Al-Qaeda's number two Atiyah abd al-Rahman has been killed in Pakistan, the United States said, claiming another "tremendous" blow to the group following the death of Osama bin Laden.
News of Rahman's demise comes as the US gears up to mark the 10th anniversary of Al-Qaeda's most spectacular attack, on September 11, 2001 on landmarks in Washington and New York, which killed nearly 3,000 people.
Rahman, a Libyan, was killed in the northwest tribal Waziristan area on August 22 after being heavily involved in directing operations for Al-Qaeda, a senior US official said, without divulging the circumstances of his death.
However, local officials in the region told AFP last week that a US drone strike on August 22 on a vehicle in North Waziristan killed at least four militants. It was not clear if the two incidents were connected.
The senior US official, speaking on condition of anonymity, said the death of Rahman would be deeply felt by Al-Qaeda because the group's new leader Ayman al-Zawahiri had relied on him since US Navy Seals killed bin Laden on May 2.
Bin Laden also died in Pakistan, in a sprawling house he was holed up in close to a military academy.
The death of Rahman, who had a $1-million bounty on his head and was said to be an explosives expert, represented "a tremendous loss for Al-Qaeda", the senior official said.
"The trove of materials from bin Laden's compound showed clearly that (Rahman) was deeply involved in directing Al-Qaeda's operations even before the raid," the official said.
"He had multiple responsibilities in the organization and will be very difficult to replace."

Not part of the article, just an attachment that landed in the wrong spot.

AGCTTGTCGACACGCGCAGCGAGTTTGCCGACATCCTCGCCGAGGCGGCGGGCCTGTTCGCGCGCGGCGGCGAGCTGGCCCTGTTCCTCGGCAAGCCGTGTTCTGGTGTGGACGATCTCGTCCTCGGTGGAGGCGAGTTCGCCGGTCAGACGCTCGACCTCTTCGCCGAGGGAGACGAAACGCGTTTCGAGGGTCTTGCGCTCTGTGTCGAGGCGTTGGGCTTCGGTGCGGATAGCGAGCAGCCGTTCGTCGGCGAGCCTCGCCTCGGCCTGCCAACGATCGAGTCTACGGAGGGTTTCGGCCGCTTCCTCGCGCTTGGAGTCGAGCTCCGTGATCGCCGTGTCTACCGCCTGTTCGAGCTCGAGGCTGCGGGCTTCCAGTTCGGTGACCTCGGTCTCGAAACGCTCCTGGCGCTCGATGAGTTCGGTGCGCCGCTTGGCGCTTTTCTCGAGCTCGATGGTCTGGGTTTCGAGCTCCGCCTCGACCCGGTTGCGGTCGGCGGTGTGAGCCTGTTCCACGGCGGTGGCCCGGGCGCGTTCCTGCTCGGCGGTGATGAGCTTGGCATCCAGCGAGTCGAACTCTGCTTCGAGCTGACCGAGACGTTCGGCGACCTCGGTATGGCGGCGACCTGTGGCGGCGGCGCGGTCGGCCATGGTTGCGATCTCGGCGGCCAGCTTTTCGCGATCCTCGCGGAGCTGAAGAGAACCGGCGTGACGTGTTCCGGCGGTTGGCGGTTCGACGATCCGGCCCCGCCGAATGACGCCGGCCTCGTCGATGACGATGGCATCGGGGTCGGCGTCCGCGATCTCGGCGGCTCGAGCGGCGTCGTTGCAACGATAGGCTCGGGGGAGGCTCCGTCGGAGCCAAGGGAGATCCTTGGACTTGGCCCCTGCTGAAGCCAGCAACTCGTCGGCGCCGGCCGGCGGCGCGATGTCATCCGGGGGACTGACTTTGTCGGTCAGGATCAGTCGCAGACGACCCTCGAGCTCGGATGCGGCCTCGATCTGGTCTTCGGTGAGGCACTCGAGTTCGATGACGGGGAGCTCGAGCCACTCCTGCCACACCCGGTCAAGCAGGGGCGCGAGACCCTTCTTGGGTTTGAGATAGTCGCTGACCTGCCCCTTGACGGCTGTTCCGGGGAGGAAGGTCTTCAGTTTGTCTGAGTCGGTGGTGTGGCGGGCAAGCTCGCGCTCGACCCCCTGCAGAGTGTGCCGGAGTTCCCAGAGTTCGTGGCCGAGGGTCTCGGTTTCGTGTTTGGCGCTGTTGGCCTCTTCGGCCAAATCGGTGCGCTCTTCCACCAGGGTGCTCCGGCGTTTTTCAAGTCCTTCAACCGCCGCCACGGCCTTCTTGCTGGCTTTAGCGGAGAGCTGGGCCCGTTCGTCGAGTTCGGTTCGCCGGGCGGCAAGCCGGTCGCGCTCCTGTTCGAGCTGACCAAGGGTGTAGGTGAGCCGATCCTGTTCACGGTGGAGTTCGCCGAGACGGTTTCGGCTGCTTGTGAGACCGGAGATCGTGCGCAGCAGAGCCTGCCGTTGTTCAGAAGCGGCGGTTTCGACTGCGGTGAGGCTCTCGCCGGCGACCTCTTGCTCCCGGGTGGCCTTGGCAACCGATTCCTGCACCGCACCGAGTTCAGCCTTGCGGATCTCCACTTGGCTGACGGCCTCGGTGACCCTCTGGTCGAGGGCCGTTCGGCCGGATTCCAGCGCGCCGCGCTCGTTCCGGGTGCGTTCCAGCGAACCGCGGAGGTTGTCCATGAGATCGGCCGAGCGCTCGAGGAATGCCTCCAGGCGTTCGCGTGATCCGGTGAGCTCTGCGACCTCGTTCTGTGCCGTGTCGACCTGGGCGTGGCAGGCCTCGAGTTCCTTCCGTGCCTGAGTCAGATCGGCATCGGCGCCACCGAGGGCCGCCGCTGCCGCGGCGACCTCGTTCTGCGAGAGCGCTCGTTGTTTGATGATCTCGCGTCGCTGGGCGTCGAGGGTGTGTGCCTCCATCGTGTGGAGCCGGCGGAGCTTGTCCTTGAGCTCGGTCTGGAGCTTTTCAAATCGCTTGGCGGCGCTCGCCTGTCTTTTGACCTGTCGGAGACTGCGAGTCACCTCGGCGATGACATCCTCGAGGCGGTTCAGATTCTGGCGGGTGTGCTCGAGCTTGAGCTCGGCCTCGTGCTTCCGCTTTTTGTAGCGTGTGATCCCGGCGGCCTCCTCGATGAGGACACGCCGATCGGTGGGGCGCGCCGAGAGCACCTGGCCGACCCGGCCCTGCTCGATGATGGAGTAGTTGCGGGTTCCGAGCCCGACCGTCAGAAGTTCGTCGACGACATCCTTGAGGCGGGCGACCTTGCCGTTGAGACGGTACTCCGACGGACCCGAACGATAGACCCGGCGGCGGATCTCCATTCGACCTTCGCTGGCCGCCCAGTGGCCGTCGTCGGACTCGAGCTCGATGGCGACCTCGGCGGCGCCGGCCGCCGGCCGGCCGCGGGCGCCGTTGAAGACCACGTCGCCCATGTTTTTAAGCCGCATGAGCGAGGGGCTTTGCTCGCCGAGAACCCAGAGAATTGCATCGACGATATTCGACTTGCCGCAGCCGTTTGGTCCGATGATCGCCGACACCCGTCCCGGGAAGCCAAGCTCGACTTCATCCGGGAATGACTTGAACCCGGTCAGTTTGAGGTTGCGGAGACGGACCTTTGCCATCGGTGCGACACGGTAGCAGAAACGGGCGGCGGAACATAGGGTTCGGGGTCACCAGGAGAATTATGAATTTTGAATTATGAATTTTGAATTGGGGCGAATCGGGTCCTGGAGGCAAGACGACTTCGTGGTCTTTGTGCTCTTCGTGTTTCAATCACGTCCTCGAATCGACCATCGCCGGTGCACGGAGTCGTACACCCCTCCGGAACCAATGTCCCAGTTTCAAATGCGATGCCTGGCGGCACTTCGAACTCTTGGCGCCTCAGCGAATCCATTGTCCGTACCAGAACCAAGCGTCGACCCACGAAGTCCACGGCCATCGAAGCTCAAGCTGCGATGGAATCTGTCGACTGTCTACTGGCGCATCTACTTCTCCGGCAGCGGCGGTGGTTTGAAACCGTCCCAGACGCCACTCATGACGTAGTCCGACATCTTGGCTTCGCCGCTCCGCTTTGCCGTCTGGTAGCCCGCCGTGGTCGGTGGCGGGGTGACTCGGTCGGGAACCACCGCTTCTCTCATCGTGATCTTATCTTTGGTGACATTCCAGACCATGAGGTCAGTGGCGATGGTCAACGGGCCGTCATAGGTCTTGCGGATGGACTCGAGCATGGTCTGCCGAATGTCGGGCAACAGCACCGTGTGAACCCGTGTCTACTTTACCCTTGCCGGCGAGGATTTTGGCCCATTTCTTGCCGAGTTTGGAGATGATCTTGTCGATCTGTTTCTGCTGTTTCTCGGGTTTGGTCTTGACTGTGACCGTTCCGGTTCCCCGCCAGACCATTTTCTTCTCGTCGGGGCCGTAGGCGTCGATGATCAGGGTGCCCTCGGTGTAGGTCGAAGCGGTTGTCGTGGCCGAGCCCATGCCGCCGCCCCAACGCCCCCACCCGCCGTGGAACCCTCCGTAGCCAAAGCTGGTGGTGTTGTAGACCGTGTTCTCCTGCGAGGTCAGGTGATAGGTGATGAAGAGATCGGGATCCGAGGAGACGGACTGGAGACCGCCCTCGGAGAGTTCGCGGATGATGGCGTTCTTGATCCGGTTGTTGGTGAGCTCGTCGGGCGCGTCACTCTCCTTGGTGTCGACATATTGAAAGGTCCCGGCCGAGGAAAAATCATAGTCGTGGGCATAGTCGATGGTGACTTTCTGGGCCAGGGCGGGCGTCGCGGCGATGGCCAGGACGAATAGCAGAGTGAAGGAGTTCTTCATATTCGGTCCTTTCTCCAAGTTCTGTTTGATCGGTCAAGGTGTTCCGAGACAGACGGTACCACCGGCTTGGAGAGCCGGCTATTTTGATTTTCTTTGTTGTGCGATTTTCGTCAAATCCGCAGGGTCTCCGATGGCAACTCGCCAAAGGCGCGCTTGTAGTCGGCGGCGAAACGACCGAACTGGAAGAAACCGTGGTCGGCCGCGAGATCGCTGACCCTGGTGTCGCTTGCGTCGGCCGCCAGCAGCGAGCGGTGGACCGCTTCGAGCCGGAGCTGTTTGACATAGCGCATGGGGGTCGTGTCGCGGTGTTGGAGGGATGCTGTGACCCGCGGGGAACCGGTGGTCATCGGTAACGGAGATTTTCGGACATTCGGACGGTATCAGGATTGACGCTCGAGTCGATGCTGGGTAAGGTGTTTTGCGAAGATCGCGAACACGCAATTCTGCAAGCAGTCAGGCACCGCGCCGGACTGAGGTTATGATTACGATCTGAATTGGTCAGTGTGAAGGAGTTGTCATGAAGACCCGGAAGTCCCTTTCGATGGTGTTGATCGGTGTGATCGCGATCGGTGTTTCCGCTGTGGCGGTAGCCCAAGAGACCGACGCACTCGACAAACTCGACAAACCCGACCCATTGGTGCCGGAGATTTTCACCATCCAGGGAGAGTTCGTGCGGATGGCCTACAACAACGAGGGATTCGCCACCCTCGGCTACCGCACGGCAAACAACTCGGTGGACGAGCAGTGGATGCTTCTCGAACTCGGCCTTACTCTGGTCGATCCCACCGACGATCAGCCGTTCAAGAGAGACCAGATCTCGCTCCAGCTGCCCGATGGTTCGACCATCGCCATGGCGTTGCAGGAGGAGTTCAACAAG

Details about Rahman are sketchy and he is not nearly as high profile as bin Laden or Zawahiri.
According to US authorities, Rahman, who was in his late thirties, was appointed personally by bin Laden and was Al-Qaeda's emissary in Iran, recruiting and facilitating talks with other Islamic groups to operate under Al-Qaeda.
He joined bin Laden in Afghanistan as a teenager in the 1980s to fight the Soviet Union.
Rahman's death represents another success for President Barack Obama's intensified and often clandestine operations against Al-Qaeda, particularly in the northwestern tribal regions in Pakistan which Washington says is the group's lair.
In his weekly radio and Internet address on Saturday, Obama called on Americans to recreate the national unity that emerged after the September 11 attacks, and noted that "We're taking the fight to Al-Qaeda."
Another senior US official said "news of (Rahman's) demise underscores what (Defense Secretary) Leon Panetta has been saying for some time about al-Qaeda: it's important to sustain intense pressure on this group of terrorists and thugs.
"Dialing back on al-Qaeda leadership in Pakistan, especially while they try to regroup after Bin Laden's death, isn't the way to go. For the sake of our national security, they need to be knocked out for good," the official stressed.
The Washington Post cited unnamed officials in July as saying that evidence taken from bin Laden's compound suggested the Al-Qaeda founder was concerned about the impact drone attacks were having on his organization when he died.
Washington has called Pakistan's semi-autonomous tribal region where Rahman died the global headquarters of Al-Qaeda, where Taliban and other Al-Qaeda-linked networks plot attacks on NATO forces in Afghanistan.
Bin Laden was killed in his compound in Abbottabad in a daring raid by US special forces soldiers deep into Pakistan, and the soldiers seized large amounts of intelligence about the group's operations.
In July, Panetta said that the "strategic defeat" of Al-Qaeda was "within reach" and that 10-20 key operatives had been targeted in Pakistan, Yemen, Somalia and north Africa.